A Tobin Hill cottage was updated with an eye to the Art Deco past
By Steve Bennett
Photography by Al Rendon
When it comes to Texas history, Lee Spencer White is right in the thick of things.
A seventh-generation Texan, she is a descendent of Gordon Jennings, a Connecticut farmer who died at the Alamo at age 56, the oldest defender.
As president of the Alamo Defenders Descendants Association, she continues to fight for her forbears, notably in the recent battle over relocating the Cenotaph (against). An active preservationist, she is the co-author of two well-regarded books: 2010’s “Alamo Survivors” and 2015’s “Joe: The Slave Who Became an Alamo Legend.”
“Anything that has to do with history or preserving people’s memories, I’m all about,” she said recently. So, it probably goes without saying that when it comes to her home, White is not living in a penthouse condo or anything modular prefab.
A few years ago, White fell in love with a single-story, 1,252-square foot cottage in the historic Tobin Hill neighborhood, sandwiched between the St. Mary’s strip and the Pearl.
It features a small arched brow over a postage-stamp front porch, similar in shape to the Alamo’s pediment “hump.”
“That’s what attracted me to the house in the first place,” she said. “That eyebrow was an architectural feature found on some houses in the ‘20s. Naturally, I felt it was important to find out about the original family that lived here and honor them.”
Listed on city tax rolls as constructed in 1930, the house is probably a little older than that, White learned, built in 1926. It was the home of the Nevelows, a family of Russian immigrants whose patriarch, Jacob, established an automobile parts and services business on Broadway in 1918.
By the late ‘20s, he and his five sons were operating four stores in the city.
“This was really an up-and-coming neighborhood for the common man,” White said.
“I wanted to honor these people who were prominent in business. This was their American dream, fulfilled.”
The most important aspect of White’s renovation was to break out a wall separating the kitchen at the back of the house from the living area where visitors enter.
“It was a quirky little house, compartmentalized,” said Felix Ziga, principal of Ziga Architecture Studio, consulting architect on the project. “We wanted to open it up and give it a more airy feel and allow more natural light to flow. Otherwise, with modern lifestyles and furniture, it feels cramped.”
White, a veteran of more than a dozen home builds and renovations, stripped off old floral wallpaper covering nearly every interior surface, including a gaudy silver-foil motif from the ceiling, letting the warm, 100-year-old wood breathe.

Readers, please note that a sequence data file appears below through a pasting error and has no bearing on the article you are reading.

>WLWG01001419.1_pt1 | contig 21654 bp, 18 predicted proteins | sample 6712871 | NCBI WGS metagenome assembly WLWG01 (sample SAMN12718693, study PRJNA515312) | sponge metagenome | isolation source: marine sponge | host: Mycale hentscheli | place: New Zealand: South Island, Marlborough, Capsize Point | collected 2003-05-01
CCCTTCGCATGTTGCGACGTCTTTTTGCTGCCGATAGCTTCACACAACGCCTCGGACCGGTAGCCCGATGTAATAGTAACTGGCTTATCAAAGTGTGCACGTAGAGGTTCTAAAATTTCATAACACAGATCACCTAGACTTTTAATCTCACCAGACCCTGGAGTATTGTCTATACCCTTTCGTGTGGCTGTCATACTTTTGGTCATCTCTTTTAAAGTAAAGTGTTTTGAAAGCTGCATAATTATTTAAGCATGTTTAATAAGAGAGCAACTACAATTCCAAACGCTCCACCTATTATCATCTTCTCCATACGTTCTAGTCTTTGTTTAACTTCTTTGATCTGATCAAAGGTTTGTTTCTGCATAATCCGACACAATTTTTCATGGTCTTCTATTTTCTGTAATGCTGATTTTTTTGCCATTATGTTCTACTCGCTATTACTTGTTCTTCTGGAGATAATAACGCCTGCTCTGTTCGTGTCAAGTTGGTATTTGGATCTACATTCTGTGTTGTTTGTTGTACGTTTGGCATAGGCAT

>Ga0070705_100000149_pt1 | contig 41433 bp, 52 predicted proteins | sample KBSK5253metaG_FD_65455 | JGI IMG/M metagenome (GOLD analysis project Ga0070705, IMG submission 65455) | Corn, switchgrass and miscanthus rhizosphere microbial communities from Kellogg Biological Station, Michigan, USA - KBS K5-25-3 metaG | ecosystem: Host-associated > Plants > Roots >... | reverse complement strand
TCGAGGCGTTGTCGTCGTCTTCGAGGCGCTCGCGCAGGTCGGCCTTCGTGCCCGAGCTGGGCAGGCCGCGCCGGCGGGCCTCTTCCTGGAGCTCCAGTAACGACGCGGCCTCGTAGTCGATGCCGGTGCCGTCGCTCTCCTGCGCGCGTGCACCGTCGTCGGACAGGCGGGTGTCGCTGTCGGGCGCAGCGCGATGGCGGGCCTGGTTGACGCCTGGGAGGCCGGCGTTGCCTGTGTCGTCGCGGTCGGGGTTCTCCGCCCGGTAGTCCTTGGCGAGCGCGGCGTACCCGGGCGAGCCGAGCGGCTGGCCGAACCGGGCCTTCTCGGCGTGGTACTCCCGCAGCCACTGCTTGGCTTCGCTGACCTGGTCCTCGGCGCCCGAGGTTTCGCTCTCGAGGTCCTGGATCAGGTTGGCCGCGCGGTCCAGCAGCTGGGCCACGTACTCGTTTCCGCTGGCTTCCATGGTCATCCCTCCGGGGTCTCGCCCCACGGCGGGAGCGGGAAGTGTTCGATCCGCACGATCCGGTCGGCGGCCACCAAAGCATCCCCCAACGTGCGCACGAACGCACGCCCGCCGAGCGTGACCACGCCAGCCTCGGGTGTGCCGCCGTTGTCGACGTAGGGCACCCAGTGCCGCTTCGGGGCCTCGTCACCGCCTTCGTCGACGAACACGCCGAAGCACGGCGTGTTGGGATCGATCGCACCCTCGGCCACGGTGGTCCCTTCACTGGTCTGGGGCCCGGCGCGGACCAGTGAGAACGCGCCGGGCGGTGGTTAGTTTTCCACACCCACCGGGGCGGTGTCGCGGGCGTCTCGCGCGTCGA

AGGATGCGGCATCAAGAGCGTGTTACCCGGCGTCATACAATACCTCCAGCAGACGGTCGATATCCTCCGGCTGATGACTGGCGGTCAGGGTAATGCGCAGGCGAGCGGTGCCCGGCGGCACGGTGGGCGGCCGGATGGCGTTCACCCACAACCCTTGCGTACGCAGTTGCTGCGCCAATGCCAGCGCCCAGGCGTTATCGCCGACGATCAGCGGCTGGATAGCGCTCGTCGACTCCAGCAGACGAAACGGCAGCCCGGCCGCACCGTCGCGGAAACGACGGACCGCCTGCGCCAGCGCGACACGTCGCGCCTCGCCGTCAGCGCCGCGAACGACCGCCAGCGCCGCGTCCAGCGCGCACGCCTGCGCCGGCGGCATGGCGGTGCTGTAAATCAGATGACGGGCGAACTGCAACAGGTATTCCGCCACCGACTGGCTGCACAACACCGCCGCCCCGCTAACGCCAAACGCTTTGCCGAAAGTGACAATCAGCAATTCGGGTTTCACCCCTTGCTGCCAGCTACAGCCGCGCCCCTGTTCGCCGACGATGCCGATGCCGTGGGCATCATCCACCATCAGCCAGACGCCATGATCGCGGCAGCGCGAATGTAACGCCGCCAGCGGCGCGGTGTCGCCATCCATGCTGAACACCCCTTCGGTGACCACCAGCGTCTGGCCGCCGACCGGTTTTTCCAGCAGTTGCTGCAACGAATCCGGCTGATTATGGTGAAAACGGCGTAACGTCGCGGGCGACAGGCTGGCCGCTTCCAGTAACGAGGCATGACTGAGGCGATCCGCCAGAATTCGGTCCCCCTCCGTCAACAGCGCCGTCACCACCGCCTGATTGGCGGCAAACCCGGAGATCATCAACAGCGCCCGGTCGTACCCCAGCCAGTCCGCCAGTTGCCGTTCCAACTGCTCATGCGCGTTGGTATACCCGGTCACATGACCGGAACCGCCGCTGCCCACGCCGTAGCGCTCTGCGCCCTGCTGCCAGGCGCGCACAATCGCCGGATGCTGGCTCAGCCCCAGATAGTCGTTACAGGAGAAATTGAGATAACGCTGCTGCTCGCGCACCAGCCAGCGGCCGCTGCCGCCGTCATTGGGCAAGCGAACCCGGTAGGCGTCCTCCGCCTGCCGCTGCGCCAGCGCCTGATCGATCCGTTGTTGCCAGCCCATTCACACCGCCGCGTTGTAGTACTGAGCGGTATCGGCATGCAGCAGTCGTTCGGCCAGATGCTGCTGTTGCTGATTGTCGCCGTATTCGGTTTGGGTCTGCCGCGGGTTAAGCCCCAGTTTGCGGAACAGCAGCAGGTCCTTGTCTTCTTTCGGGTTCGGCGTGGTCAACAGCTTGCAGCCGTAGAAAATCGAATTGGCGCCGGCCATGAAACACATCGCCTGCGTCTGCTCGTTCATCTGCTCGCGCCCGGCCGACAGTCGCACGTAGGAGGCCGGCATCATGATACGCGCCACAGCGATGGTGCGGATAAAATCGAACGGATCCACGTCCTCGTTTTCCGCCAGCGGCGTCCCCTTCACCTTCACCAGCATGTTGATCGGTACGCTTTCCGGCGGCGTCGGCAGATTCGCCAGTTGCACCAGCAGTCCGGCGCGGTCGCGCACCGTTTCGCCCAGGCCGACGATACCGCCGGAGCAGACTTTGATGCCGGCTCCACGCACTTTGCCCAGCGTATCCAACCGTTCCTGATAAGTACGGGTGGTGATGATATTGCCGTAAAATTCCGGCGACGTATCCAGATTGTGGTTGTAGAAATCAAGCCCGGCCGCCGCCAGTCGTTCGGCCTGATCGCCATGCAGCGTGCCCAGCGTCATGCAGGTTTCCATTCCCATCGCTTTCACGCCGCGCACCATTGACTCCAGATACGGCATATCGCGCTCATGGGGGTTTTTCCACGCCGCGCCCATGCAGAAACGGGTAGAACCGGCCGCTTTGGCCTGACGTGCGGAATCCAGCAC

The shiplap paneling was originally milled by Steves Lumber, whose name is stenciled on a board over a kitchen counter.
“That’s one of my favorite details about the house,” White said. “It’s cheaper and easier to slap sheetrock on every surface, but that has no character. Leaving the wood exposed makes the house warmer and honors it while still keeping it livable.”
In addition to infrastructure items such as a new roof, plumbing and electrical work, and foundation stabilization, White refinished the original wood floors and modernized the kitchen with marble countertops, a custom farm sink, and an intriguing orblike range hood.
A bar with chrome barstools that scream Art Deco overlooks the kitchen, which is anchored by sturdy Boos butcher block.
A small side porch off one of two bedrooms was converted into a modern bathroom with a glass-walled shower and a marble pedestal sink (shiplap walls painted a crisp white), while the original bath was refurbished with deco-patterned, Portuguese, dark-gray-and-cream tile and an upgraded clawfoot tub.
“It was love at first sight when homeowner Lee White discovered her Tobin Hill cottage, which needed new pillars for the front porch and a coat of cobalt blue paint on the front door. Valentine, White’s 8-year-old Shiba Inu, likes the house, too.”
White has tried to evoke its original time period in furnishings and accessories throughout the house, including Bauhaus inspired lamps and black, streamlined, modernist chairs sitting on a diamond-patterned monochrome rug in the living room, which retains its original bead-board bookcases and brick fireplace.
As a sort of inside joke, she hung in the dining area a framed photo of “Latin Lover” Rudolph Valentino, who died in 1926, the year the house was built.
“I tried to save everything that I could, rather than ripping things out and replacing them,” White said. “I feel that if the Nevelows walked into the house today, they could easily recognize it as their own.”